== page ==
Ardbraccan House

Coordinates: 53°39′39″N 6°45′01″W / 53.6609352°N 6.7502167°W / 53.6609352; -6.7502167
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Ardbraccan House
Ard Breacáin
Original Georgian entrance gates to the Ardbraccan Estate
Ardbraccan House is located in Ireland
Ardbraccan House
Former namesArdbraccan Palace
Alternative namesBishop's Palace
General information
Architectural stylePalladian
AddressArdbraccan, County Meath
Coordinates53°39′39″N 6°45′01″W / 53.6609352°N 6.7502167°W / 53.6609352; -6.7502167
Elevation61 m (200 ft)
Estimated completion1735 (wings), 1776 (central block)
OwnerCharles Noell
Height21 m (69 ft)
Technical details
Floor count3
Grounds49 ha (120 acres)
Design and construction
Architect(s)Richard Cassels (wings)
Thomas Cooley and James Wyatt (central block)

Ardbraccan House (known sometimes historically as Ardbraccan Palace) is a large Palladian country house in the town of Ardbraccan, County Meath, Ireland. The historic house served from the 1770s to 1885 as the residence of the Church of Ireland Lord Bishop of Meath.[1]


Ardbraccan itself had been the location of the residence of a Catholic bishop for over one thousand years, first of the Bishop of Ardbraccan and, later, following the merger of many small dioceses into the Diocese of Meath, as the residence of the Bishop of Meath. By the Middle Ages a large Tudor house, containing its own church, known as St. Mary's, stood on the site. However, in 1734, Bishop Arthur Price (1678-1752) decided to replace the decaying mansion with a new Georgian residence. Initially the two wings of the house were built, before the main four-bay two-storey block of the house was completed in the 1770s by Bishop Maxwell. It was partly designed by the acclaimed 18th-century German architect Richard Castle (also known as Richard Cassels), who was the architect of many notable Irish buildings including Leinster House in Dublin.[2][3][4][5]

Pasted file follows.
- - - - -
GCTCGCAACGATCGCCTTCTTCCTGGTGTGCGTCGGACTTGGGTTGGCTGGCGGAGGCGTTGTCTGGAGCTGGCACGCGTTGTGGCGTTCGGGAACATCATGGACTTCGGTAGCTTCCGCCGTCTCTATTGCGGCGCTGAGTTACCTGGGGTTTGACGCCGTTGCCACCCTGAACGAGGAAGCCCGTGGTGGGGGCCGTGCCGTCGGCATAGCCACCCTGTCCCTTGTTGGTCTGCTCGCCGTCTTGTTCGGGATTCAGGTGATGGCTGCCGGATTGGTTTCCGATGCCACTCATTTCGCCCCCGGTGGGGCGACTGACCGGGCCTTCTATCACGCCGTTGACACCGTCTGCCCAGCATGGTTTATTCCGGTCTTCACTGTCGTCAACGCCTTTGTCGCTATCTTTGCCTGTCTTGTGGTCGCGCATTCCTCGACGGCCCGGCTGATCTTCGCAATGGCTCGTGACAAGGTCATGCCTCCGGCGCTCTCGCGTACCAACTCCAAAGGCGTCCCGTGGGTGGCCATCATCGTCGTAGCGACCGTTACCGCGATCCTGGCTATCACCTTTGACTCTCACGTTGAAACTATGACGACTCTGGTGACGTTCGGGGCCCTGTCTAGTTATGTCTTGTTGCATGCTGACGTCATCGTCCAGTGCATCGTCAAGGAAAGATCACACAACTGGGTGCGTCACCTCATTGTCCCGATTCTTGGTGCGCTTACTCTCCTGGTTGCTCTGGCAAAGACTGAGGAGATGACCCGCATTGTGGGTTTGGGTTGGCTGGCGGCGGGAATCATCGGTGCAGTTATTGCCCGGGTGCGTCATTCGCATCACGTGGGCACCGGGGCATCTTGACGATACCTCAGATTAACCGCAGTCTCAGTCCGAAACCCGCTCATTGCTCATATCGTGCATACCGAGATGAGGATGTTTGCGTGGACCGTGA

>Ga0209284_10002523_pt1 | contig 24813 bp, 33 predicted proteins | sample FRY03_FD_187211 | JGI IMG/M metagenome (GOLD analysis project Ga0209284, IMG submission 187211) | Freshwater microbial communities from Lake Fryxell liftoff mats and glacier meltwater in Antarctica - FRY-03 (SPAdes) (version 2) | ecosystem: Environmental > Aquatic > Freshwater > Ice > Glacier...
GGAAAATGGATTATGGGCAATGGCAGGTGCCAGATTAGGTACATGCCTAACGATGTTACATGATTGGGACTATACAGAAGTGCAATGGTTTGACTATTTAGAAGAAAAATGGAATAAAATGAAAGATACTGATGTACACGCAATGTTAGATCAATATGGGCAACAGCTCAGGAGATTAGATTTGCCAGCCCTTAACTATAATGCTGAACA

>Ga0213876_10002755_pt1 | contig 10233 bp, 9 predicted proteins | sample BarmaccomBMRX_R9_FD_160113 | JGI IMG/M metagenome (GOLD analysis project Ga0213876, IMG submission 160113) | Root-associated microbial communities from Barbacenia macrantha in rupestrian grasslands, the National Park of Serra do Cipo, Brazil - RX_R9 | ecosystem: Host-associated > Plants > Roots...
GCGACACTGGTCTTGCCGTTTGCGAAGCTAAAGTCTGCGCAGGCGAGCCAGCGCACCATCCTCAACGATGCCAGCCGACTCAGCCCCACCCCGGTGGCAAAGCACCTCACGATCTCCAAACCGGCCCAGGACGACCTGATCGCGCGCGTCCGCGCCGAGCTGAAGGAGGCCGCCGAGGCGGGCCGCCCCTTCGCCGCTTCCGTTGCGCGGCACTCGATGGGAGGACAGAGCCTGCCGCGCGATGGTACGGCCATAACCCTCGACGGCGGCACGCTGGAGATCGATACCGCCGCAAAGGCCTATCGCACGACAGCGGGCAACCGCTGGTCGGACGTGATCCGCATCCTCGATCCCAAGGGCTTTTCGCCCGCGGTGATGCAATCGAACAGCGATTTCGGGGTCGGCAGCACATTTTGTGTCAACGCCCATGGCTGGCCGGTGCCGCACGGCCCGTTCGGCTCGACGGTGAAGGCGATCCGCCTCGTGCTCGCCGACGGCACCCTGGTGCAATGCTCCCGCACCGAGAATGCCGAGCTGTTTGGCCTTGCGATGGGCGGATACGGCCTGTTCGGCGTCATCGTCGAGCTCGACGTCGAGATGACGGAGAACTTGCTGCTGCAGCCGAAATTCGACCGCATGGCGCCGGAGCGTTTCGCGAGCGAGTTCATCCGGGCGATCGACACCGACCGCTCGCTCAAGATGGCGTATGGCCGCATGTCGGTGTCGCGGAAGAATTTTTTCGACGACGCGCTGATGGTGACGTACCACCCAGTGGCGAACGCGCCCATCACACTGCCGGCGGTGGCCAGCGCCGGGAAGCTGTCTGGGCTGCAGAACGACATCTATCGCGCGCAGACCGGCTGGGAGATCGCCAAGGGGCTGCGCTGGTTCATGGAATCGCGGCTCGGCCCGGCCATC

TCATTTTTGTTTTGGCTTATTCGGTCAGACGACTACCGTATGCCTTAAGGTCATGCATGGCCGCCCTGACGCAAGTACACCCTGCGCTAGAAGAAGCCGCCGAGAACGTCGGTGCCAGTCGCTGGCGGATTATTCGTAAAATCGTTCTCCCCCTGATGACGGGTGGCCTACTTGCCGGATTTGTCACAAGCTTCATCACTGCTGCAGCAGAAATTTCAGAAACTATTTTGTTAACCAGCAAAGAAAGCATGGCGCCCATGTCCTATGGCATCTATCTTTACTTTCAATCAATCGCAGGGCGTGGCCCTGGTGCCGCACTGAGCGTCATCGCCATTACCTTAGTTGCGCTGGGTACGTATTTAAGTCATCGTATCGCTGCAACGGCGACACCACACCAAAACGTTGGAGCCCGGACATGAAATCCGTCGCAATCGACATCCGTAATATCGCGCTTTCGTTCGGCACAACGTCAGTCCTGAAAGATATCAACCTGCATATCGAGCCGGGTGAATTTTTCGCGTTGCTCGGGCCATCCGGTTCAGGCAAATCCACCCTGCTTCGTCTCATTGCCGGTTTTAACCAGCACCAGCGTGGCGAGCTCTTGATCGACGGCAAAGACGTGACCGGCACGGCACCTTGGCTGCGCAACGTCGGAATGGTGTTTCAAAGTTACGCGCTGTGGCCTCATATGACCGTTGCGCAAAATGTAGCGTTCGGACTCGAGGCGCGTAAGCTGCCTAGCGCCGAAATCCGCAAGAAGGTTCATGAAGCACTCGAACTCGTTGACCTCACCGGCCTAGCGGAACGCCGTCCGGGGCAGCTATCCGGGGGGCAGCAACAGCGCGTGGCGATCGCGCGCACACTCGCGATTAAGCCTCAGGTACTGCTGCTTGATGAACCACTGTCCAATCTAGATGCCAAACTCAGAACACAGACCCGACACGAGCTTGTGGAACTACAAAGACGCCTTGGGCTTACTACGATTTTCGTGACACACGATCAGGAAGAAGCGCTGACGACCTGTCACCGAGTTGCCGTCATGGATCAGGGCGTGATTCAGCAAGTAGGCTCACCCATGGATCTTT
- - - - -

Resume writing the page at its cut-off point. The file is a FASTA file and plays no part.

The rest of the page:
Legend suggested that gravestones from a neighbouring Catholic cemetery at Markiestown, some miles away, were removed and used as the steps into the servants' quarters in the residence. Whether that was an urban myth based on the intense rivalry between the state-established Church of Ireland and the local, predominantly Catholic, population in Bohermeen (who were subject to the discriminatory Penal Laws and forced to pay tithes to the Church of Ireland) or had some basis in fact, is unclear. It is possible that the house utilised stone from the derelict pre-Reformation church at the cemetery, though it was notable that from the mid to late eighteenth century the cemetery was denuded of all gravestones.


The new bishop's palace became famous for its architecture. Funded by government grants and locally paid tithes, the Church of Ireland bishop held court from the mansion, which was the centre of a large agricultural demesne. However the disestablishment of the Church of Ireland in 1871, following the previous scrapping of Roman Catholic-paid tithes, fatally weakened the economic survival of the bishop's estate, which was left totally reliant on the small local Church of Ireland community, and in 1885 the bishop sold the estate and house, moving to a more suitable smaller mansion nearby named Bishopscourt. Ardbraccan House was bought by the eldest son of Hugh Law, a former Lord Chancellor of Ireland, and remained in the ownership of his descendants until sold by Colonel Owen Foster in 1985 to Tara Mines, who used it as a guest residence for visiting businessmen.


In the late 1990s, the house was bought by David Maher who invested large sums to completely restore the mansion. In 2002 the restoration of Ardbraccan House won An Taisce's Best Restoration of a Private Building award, and it was opened to the public.

In the early 2000s, the (Meath) planning authority approved controversial plans to build a major new motorway linking Clonee and Kells through part of the house's historic demesne. The Irish Georgian Society and environmentalists criticised the proposal. The M3 motorway eventually opened in 2010.

In 2013 the property was sold to Charles Noell.[6]

See also[edit]


  1. ^ "CO. MEATH, ARDBRACCAN Dictionary of Irish Architects -". Retrieved 23 August 2022.
  2. ^ "Ardbraccan House, ARDBRACCAN, MEATH". Buildings of Ireland. Retrieved 23 August 2022.
  3. ^ "Navan Historical Society - Ardbraccan House". Retrieved 23 August 2022.
  4. ^ "Tycoon appeals to build lift into Meath mansion due to 82 steps". independent. Retrieved 23 August 2022.
  5. ^ "Wyatt Thing". The Irish Aesthete. 4 January 2014. Retrieved 23 August 2022.
  6. ^ Fagan, Jack. "US buyer snaps up Meath estate for €4.9m". The Irish Times. Retrieved 8 June 2021.